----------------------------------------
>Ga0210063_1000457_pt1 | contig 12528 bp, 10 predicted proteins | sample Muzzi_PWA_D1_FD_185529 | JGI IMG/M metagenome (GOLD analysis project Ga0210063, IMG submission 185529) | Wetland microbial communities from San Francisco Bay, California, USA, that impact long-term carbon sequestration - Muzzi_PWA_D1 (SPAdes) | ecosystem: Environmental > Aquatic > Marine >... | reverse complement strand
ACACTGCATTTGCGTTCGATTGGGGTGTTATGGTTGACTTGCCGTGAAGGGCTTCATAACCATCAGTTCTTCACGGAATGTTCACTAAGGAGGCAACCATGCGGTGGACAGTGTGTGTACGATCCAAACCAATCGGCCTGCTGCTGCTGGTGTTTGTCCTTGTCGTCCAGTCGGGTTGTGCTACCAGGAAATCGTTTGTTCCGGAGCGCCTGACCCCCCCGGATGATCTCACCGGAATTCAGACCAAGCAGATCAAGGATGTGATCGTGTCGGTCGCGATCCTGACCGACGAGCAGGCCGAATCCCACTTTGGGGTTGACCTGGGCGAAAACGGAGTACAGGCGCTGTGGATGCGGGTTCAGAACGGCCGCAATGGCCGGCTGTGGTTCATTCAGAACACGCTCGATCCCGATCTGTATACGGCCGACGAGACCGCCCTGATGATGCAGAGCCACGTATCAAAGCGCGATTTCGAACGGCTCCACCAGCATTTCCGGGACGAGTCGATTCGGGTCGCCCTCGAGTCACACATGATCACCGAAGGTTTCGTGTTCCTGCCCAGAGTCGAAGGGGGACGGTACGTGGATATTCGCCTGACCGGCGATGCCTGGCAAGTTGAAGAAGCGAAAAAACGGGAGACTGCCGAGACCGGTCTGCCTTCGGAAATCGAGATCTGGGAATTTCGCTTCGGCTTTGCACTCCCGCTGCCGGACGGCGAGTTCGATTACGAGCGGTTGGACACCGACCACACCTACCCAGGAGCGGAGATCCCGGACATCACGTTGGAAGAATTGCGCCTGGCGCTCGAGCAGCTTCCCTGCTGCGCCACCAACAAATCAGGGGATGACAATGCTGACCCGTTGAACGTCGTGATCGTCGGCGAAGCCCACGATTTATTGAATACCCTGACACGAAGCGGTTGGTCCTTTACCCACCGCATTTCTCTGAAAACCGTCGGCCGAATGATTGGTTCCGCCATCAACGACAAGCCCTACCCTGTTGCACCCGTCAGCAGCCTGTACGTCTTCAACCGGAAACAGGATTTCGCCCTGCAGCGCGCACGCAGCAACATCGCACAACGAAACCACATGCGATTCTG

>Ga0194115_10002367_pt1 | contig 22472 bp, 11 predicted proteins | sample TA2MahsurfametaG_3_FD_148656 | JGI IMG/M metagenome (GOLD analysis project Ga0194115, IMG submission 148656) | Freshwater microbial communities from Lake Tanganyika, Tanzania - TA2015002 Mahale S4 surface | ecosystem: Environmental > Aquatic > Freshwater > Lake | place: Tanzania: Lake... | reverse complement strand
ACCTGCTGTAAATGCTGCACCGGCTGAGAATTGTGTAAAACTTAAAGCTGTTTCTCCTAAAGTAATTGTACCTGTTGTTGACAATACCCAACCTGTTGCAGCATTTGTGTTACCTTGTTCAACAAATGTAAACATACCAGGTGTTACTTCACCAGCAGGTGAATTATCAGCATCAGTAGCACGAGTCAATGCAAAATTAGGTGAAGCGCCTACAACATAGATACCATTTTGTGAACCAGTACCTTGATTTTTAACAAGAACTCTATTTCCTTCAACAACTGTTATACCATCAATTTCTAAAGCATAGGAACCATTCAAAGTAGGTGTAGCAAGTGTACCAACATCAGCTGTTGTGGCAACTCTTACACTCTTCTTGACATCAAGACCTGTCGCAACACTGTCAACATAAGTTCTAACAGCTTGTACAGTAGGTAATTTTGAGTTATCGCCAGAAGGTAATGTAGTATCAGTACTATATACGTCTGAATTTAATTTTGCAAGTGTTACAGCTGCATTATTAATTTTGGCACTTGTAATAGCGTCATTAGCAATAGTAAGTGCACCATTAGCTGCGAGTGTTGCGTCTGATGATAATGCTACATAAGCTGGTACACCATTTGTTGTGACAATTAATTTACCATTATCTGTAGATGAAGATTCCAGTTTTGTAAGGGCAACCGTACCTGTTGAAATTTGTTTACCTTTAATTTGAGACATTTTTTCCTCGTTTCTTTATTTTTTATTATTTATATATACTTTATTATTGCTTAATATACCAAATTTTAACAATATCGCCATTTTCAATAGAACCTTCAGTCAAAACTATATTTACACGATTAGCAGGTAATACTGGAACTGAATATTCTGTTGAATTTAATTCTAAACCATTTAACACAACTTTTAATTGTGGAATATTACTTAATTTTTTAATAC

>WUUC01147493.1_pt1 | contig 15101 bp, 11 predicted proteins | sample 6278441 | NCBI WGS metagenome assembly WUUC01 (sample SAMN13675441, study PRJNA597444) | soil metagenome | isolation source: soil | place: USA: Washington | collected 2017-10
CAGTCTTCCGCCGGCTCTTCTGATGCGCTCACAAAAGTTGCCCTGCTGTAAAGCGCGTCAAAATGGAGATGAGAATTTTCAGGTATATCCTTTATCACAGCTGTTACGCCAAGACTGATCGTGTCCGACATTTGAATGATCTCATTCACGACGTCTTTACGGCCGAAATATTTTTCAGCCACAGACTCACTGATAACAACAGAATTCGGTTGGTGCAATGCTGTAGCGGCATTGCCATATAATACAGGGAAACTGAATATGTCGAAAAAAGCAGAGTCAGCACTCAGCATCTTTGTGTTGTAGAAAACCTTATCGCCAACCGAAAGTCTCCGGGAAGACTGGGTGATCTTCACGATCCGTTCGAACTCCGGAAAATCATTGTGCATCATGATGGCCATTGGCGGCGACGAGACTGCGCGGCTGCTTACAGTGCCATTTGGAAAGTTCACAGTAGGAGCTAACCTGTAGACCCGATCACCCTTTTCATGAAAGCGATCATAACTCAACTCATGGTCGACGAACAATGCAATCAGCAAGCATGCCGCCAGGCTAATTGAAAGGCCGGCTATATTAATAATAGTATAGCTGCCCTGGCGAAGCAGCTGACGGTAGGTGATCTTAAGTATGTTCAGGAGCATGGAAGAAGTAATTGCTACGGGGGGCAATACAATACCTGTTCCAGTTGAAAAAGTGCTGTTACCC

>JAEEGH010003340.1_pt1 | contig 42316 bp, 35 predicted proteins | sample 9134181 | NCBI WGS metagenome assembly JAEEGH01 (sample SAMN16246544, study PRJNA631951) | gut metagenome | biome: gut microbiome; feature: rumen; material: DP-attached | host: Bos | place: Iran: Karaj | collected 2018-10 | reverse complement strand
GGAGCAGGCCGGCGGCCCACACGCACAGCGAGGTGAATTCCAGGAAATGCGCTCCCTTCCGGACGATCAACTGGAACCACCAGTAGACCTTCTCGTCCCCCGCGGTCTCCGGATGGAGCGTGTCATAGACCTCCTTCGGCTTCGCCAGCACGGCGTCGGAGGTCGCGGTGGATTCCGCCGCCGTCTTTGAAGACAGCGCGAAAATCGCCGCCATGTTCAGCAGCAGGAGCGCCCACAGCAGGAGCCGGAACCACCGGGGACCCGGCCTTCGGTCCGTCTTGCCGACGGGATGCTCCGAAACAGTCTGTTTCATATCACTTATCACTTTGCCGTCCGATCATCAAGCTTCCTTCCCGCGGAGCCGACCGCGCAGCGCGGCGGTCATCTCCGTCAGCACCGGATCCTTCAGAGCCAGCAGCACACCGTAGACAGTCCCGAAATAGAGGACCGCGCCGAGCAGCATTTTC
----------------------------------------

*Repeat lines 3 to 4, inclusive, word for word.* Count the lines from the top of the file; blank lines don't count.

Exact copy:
>Ga0194115_10002367_pt1 | contig 22472 bp, 11 predicted proteins | sample TA2MahsurfametaG_3_FD_148656 | JGI IMG/M metagenome (GOLD analysis project Ga0194115, IMG submission 148656) | Freshwater microbial communities from Lake Tanganyika, Tanzania - TA2015002 Mahale S4 surface | ecosystem: Environmental > Aquatic > Freshwater > Lake | place: Tanzania: Lake... | reverse complement strand
ACCTGCTGTAAATGCTGCACCGGCTGAGAATTGTGTAAAACTTAAAGCTGTTTCTCCTAAAGTAATTGTACCTGTTGTTGACAATACCCAACCTGTTGCAGCATTTGTGTTACCTTGTTCAACAAATGTAAACATACCAGGTGTTACTTCACCAGCAGGTGAATTATCAGCATCAGTAGCACGAGTCAATGCAAAATTAGGTGAAGCGCCTACAACATAGATACCATTTTGTGAACCAGTACCTTGATTTTTAACAAGAACTCTATTTCCTTCAACAACTGTTATACCATCAATTTCTAAAGCATAGGAACCATTCAAAGTAGGTGTAGCAAGTGTACCAACATCAGCTGTTGTGGCAACTCTTACACTCTTCTTGACATCAAGACCTGTCGCAACACTGTCAACATAAGTTCTAACAGCTTGTACAGTAGGTAATTTTGAGTTATCGCCAGAAGGTAATGTAGTATCAGTACTATATACGTCTGAATTTAATTTTGCAAGTGTTACAGCTGCATTATTAATTTTGGCACTTGTAATAGCGTCATTAGCAATAGTAAGTGCACCATTAGCTGCGAGTGTTGCGTCTGATGATAATGCTACATAAGCTGGTACACCATTTGTTGTGACAATTAATTTACCATTATCTGTAGATGAAGATTCCAGTTTTGTAAGGGCAACCGTACCTGTTGAAATTTGTTTACCTTTAATTTGAGACATTTTTTCCTCGTTTCTTTATTTTTTATTATTTATATATACTTTATTATTGCTTAATATACCAAATTTTAACAATATCGCCATTTTCAATAGAACCTTCAGTCAAAACTATATTTACACGATTAGCAGGTAATACTGGAACTGAATATTCTGTTGAATTTAATTCTAAACCATTTAACACAACTTTTAATTGTGGAATATTACTTAATTTTTTAATAC